Perl::Critic::Policy::ValuesAndExpressions::ProhibitNullStatements - disallow empty statements (stray semicolons)


This policy is part of the Perl::Critic::Pulp add-on. It prohibits empty statements, ie. bare ; semicolons. This can be a typo doubling up a semi like

    use Foo;;    # bad

Or a stray left at the end of a control structure like

    if ($foo) {
      print "foo\n";
    };           # bad

An empty statement is harmless, so this policy is under the "cosmetic" theme (see "POLICY THEMES" in Perl::Critic) and medium severity. It's surprisingly easy to leave a semi behind when chopping code around, especially when changing a statement to a loop or conditional.

Allowed forms

A C style for (;;) { ...} loop is ok. Those semicolons are expression separators and empties there are quite usual.

    for (;;) {   # ok
      print "infinite loop\n";

A semicolon at the start of a map or grep block is allowed. It's commonly used to ensure Perl parses it as a block, not an anonymous hash. (Perl decides at the point it parses the {. A ; there forces a block when it might otherwise guess wrongly. See "map" in perlfunc for more on this.)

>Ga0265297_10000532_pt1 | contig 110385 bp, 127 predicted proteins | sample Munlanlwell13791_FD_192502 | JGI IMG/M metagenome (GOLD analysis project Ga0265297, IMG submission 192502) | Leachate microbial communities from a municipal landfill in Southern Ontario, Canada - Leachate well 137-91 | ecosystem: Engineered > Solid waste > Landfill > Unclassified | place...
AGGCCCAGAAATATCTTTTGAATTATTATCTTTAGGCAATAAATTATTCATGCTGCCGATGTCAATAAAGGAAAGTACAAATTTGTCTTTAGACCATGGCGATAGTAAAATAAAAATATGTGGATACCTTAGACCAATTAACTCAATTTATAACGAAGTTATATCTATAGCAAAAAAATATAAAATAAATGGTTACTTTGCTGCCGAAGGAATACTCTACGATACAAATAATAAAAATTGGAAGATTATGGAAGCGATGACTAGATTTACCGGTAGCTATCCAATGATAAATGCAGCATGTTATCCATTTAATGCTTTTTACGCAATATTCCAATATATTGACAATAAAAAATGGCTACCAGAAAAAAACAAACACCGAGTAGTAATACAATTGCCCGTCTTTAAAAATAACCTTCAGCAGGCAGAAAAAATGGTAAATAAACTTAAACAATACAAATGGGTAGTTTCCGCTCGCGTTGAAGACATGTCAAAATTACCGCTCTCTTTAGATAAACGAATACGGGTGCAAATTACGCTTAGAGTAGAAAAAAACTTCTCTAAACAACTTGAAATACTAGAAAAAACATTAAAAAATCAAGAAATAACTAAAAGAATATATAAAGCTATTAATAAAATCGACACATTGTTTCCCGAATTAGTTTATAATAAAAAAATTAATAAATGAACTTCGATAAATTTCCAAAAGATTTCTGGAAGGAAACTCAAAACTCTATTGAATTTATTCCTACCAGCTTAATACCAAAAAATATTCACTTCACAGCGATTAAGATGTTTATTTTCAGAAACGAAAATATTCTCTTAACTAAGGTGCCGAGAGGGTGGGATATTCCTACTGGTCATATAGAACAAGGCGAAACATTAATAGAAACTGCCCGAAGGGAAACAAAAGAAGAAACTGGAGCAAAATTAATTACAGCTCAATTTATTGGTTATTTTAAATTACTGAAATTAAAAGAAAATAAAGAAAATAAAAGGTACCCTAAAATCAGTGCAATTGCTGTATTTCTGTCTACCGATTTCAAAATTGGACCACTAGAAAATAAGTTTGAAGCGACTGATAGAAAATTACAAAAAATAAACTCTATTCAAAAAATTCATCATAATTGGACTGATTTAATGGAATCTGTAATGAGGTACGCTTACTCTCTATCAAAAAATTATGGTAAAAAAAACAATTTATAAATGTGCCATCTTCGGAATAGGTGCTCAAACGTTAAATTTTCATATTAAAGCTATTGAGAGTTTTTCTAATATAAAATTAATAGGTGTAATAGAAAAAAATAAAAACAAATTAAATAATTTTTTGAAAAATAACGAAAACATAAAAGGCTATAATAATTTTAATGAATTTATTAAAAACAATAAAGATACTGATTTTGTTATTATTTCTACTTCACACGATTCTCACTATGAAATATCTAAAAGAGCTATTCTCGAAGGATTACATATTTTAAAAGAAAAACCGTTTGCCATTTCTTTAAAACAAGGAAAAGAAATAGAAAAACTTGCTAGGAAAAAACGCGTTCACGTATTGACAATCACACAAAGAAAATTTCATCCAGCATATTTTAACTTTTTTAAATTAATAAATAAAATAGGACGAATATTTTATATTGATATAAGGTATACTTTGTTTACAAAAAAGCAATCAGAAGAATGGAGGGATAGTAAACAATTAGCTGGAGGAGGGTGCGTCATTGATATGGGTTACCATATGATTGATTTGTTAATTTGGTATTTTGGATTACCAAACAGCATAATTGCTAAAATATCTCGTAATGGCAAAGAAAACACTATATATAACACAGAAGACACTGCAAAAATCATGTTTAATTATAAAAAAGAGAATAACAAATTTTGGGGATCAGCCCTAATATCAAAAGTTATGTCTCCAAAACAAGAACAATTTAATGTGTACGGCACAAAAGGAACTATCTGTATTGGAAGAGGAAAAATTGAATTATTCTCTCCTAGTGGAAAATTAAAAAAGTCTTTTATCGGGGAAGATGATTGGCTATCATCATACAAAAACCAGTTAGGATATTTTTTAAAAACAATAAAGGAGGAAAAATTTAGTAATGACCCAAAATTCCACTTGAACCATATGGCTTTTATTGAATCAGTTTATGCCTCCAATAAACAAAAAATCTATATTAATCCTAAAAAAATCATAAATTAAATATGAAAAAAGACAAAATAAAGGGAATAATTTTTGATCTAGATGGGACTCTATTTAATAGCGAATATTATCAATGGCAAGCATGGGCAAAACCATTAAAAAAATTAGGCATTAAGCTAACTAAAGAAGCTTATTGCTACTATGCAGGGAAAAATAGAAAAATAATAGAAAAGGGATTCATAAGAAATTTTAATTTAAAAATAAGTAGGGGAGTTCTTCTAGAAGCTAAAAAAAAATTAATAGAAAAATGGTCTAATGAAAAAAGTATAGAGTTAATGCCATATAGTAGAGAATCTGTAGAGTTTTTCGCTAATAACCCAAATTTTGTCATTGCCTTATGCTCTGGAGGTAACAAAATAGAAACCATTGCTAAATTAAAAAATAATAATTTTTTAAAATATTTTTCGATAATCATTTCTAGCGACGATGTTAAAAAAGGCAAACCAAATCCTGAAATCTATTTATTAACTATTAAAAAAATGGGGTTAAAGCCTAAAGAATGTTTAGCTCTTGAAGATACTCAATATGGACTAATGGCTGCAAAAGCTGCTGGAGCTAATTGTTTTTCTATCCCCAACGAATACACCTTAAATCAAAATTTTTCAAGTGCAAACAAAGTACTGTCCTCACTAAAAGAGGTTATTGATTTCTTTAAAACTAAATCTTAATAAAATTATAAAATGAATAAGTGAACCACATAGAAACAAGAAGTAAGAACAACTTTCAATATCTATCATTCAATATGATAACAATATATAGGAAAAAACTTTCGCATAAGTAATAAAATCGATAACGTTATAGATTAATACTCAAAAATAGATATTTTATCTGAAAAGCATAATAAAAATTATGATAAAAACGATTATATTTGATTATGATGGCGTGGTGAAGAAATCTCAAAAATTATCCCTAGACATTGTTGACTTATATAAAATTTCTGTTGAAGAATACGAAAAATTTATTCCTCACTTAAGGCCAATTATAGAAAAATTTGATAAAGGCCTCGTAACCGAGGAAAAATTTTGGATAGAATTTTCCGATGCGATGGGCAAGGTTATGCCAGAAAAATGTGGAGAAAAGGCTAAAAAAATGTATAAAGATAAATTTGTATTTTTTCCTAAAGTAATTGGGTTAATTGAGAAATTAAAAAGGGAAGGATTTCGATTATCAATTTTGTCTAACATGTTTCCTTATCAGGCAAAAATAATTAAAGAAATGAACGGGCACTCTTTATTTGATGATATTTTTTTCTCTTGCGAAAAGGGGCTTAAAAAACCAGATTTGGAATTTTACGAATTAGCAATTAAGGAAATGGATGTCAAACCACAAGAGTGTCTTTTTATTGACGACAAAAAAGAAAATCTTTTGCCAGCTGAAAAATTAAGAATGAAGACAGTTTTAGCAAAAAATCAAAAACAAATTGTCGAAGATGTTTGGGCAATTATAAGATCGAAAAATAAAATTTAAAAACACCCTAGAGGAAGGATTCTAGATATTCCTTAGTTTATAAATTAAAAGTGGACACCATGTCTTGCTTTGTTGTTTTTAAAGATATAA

map {; $_, 123} @some_list;      # ok

    grep {# this is a block
          ;                          # ok
          length $_ and $something } @some_list;

The map form is much more common than the grep, but both suffer the same ambiguity. grep doesn't normally inspire people to quite such convoluted forms as map does.

Try/Catch Blocks

The Try, TryCatch and Syntax::Feature::Try modules all add new try block statement forms. These statements don't require a terminating semicolon (the same as an if doesn't require one). Any semicolon there is reckoned as a null statement.

    use TryCatch;
    sub foo {
      try { attempt_something() }
      catch { error_recovery()  };   # bad

This doesn't apply to other try modules such as Try::Tiny and friends. They're implemented as ordinary function calls (with prototypes), so a terminating semicolon is normal for them.

    use Try::Tiny;
    sub foo {
      try { attempt_something() }
      catch { error_recovery()  };   # ok


allow_perl4_semihash (boolean, default false)

If true then Perl 4 style documentation comments like the following are allowed.

    ;# Usage: 
    ;#      require '';
    ;#      ...

The ; must be at the start of the line. This is fairly outdated, so it's disabled by default. If you're crunching through some old code you can enable it by adding to your .perlcriticrc file



Perl::Critic::Pulp, Perl::Critic, Perl::Critic::Policy::CodeLayout::RequireFinalSemicolon



Copyright 2008, 2009, 2010, 2011, 2012, 2013, 2014, 2015, 2016, 2017, 2019, 2021 Kevin Ryde

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